As I shove a handful of Golden Oreos into my mouth for dessert, it’s so fitting that I stumbled across this insightful article from the yesterday’s Times: 6 Food Mistakes Parents Make.

The Times highlights the mistakes as:

  1. Sending children out of the kitchen
  2. Pressuring them to take a bite
  3. Keeping ‘good stuff’ out of reach
  4. Dieting in front of your children
  5. Serving boring vegetables
  6. Giving up too soon

As I quietly tell myself, stay away from the cookies, for all moms and dads of good and picky eaters alike, I highly recommend reading the article in its entirety.

It’s so coincidental that this article should come out just days after a recent discussion with girlfriends about kids and picky eaters.
Spaghetti face
Is my kid picky? Not sure yet–too early to tell. What I do know is, not too long ago, I read that I was already feeding Jack one of the “kid foods to avoid.” Despite the due diligence in trying to feed healthy alternatives and steer clear from over-processed crap, it feels like my learning curve is waning a bit. What else am I doing ‘wrong?’ Sheesh.

On a regular basis, Jack’s diet consists of waffles or oatmeal and fruit for breakfast, steamed peas, spinach, brocolli or carrots and a protein for lunch; grapes, bananas or melon for snacks; and whatever we’re having for dinner, which ranges from pasta to chicken breast to stir fry.

Lately, when I try to introduce something new, the guy has this new thing. If he’s unsure about the new food he’s eating, particularly if it has a new texture, he’ll give a blank look, open his mouth and simultaneously reject the food with a very discriminatory “Eeehhhhhhhhhh.” In slow mo: feed boy, open mouth, looks at mom and releases.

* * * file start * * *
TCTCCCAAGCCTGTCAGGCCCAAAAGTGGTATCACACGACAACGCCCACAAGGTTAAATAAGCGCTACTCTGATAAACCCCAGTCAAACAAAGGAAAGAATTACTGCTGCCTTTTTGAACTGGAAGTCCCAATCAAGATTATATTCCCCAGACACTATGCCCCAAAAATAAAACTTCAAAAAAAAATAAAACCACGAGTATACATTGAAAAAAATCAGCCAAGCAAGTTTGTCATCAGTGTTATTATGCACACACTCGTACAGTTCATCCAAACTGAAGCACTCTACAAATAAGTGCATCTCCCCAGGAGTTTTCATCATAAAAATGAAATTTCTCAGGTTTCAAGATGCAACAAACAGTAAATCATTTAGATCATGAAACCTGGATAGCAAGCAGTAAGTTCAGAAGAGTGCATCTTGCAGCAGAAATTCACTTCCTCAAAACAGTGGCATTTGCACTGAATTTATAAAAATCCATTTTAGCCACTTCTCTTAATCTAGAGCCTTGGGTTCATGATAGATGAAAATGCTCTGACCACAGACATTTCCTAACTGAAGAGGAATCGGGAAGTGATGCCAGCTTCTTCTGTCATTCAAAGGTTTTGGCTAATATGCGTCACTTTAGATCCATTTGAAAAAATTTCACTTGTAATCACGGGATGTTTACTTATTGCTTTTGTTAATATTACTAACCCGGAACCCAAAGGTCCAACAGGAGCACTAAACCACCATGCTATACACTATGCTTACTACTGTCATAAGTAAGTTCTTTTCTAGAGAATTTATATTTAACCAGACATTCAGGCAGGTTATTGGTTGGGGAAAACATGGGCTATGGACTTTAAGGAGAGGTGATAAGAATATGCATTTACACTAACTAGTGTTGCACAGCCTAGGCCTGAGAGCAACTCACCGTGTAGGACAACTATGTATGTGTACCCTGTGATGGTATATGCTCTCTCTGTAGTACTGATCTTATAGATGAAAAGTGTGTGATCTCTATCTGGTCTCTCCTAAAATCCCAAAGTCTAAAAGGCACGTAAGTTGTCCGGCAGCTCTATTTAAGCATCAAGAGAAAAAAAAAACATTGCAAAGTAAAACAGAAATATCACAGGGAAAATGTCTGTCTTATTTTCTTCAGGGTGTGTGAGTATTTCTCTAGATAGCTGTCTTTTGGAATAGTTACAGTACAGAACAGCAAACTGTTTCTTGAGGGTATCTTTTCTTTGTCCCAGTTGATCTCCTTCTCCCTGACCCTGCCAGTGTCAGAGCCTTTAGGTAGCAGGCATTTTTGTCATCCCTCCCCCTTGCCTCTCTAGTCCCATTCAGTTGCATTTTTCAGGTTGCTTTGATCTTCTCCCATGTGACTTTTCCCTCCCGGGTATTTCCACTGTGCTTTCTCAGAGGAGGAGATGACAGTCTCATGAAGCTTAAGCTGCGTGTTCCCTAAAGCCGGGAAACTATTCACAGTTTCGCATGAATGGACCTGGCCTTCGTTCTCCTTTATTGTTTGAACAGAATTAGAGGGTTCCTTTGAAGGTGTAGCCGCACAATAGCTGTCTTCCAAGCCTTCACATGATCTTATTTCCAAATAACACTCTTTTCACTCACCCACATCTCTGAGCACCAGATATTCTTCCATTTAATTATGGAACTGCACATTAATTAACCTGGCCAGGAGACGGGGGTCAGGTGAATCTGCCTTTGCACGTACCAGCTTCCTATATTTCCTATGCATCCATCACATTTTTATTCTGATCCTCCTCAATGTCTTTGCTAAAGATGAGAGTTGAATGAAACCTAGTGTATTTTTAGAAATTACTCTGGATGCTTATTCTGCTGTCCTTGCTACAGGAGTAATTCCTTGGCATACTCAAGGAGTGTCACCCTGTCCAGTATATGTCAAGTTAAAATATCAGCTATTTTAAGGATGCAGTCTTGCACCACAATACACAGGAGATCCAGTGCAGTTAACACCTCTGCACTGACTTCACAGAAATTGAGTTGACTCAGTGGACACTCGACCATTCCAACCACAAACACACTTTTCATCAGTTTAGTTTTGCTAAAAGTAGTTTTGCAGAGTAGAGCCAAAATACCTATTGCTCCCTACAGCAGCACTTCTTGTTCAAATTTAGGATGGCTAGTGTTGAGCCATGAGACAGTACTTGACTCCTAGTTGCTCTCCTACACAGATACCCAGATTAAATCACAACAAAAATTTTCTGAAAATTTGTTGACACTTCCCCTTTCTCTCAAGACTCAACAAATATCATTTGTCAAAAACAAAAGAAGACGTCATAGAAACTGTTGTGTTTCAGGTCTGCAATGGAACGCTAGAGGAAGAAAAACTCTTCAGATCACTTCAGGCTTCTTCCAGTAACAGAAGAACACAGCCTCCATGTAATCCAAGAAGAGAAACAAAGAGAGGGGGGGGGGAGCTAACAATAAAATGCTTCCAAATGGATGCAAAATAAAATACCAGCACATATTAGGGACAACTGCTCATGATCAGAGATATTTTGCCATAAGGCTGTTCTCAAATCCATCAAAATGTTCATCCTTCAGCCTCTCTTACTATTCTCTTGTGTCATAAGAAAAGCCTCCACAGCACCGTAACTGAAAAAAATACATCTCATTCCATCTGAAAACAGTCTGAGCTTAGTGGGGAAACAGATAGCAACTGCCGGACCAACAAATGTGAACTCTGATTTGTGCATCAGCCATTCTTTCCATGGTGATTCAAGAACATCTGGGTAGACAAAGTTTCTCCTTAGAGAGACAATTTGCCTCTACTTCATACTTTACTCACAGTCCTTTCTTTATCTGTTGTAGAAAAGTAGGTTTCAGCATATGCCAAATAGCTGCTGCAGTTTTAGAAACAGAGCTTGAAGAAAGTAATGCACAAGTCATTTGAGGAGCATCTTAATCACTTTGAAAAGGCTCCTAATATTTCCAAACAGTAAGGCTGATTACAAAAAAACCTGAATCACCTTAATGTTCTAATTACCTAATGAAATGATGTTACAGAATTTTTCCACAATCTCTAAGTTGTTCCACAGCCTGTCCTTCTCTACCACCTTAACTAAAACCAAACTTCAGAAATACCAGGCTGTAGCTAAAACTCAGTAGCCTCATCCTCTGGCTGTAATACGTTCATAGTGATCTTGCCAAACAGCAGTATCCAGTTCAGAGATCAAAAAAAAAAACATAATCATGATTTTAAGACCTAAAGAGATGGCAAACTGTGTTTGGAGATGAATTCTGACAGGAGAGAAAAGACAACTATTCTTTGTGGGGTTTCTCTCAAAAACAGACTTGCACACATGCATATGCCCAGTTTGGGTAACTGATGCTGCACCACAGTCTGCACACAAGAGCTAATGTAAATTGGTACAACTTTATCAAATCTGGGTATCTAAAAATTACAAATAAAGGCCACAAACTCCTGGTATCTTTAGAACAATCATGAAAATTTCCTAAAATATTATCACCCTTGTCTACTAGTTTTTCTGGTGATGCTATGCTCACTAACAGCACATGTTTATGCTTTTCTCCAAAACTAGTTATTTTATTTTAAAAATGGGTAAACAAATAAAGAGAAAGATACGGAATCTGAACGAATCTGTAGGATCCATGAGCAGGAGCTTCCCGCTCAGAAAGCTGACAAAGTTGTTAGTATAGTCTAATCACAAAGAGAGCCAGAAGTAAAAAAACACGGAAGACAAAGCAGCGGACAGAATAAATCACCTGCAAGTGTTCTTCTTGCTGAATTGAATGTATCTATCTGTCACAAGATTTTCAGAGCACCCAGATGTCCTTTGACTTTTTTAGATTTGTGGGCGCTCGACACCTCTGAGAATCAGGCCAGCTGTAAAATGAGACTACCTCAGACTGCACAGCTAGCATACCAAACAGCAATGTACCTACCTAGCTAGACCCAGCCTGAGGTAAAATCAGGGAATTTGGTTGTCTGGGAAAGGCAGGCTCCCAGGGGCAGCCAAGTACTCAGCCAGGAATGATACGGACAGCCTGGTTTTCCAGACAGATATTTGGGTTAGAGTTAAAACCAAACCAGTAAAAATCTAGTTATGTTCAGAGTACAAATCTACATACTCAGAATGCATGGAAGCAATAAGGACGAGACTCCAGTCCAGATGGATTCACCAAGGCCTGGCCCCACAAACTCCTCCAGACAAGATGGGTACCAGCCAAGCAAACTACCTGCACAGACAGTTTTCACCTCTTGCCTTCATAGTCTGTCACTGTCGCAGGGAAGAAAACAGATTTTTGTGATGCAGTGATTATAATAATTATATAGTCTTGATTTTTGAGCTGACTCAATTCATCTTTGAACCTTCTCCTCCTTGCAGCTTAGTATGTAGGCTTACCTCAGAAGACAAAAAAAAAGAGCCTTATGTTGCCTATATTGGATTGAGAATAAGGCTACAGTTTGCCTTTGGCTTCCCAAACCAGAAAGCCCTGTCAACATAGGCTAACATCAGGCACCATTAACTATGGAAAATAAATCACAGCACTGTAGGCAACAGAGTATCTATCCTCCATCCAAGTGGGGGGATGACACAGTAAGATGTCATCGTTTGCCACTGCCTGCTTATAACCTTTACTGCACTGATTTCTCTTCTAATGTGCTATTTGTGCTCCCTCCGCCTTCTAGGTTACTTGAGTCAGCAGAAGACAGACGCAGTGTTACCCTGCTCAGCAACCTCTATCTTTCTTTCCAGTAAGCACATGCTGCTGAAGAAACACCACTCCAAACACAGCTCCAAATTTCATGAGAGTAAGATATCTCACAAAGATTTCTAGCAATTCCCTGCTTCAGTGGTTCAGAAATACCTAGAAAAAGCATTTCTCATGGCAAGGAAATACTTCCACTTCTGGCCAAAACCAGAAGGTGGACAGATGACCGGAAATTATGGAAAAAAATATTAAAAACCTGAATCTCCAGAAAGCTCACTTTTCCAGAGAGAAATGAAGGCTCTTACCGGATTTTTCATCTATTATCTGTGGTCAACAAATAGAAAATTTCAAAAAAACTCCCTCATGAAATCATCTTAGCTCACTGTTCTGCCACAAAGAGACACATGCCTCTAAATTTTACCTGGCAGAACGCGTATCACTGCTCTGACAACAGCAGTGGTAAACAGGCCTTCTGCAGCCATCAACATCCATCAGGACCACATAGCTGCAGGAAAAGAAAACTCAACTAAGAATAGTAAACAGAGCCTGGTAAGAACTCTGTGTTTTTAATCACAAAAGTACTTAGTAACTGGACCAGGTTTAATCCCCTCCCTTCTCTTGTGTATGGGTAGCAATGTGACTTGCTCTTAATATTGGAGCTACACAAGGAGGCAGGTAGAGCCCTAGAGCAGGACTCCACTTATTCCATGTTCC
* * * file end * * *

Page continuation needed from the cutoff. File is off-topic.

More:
It takes some convincing—often at the his dad’s taste buds expense—to assure him the new food is just as delicious as the peas or pasta.
For the most part however, he’s generally a good eater–sometimes too good. When I take him out of his high chair, before I can grab those pieces of dinner he’s purposefully thrown on the floor…he’ll vacuum them up with his own fingers.

Like Jack, I’m still learning here. I’m so sure I’m not the only one still trying to figure it all out. There are many mistakes to be made, in terms of fostering healthy eating habits. Along with my older brother (who I like to compare to Drew Barrymore’s brother from 50 First Dates minus the lisp and steroids) as someone who habitually hid boxes of Twix in my mom’s grocery cart when she wasn’t looking, um, I’m aiming to fine tune my eating AND feeding habits, in hopes that my kid’s trapdoor release reverses itself or stays shut when the good stuff goes in!

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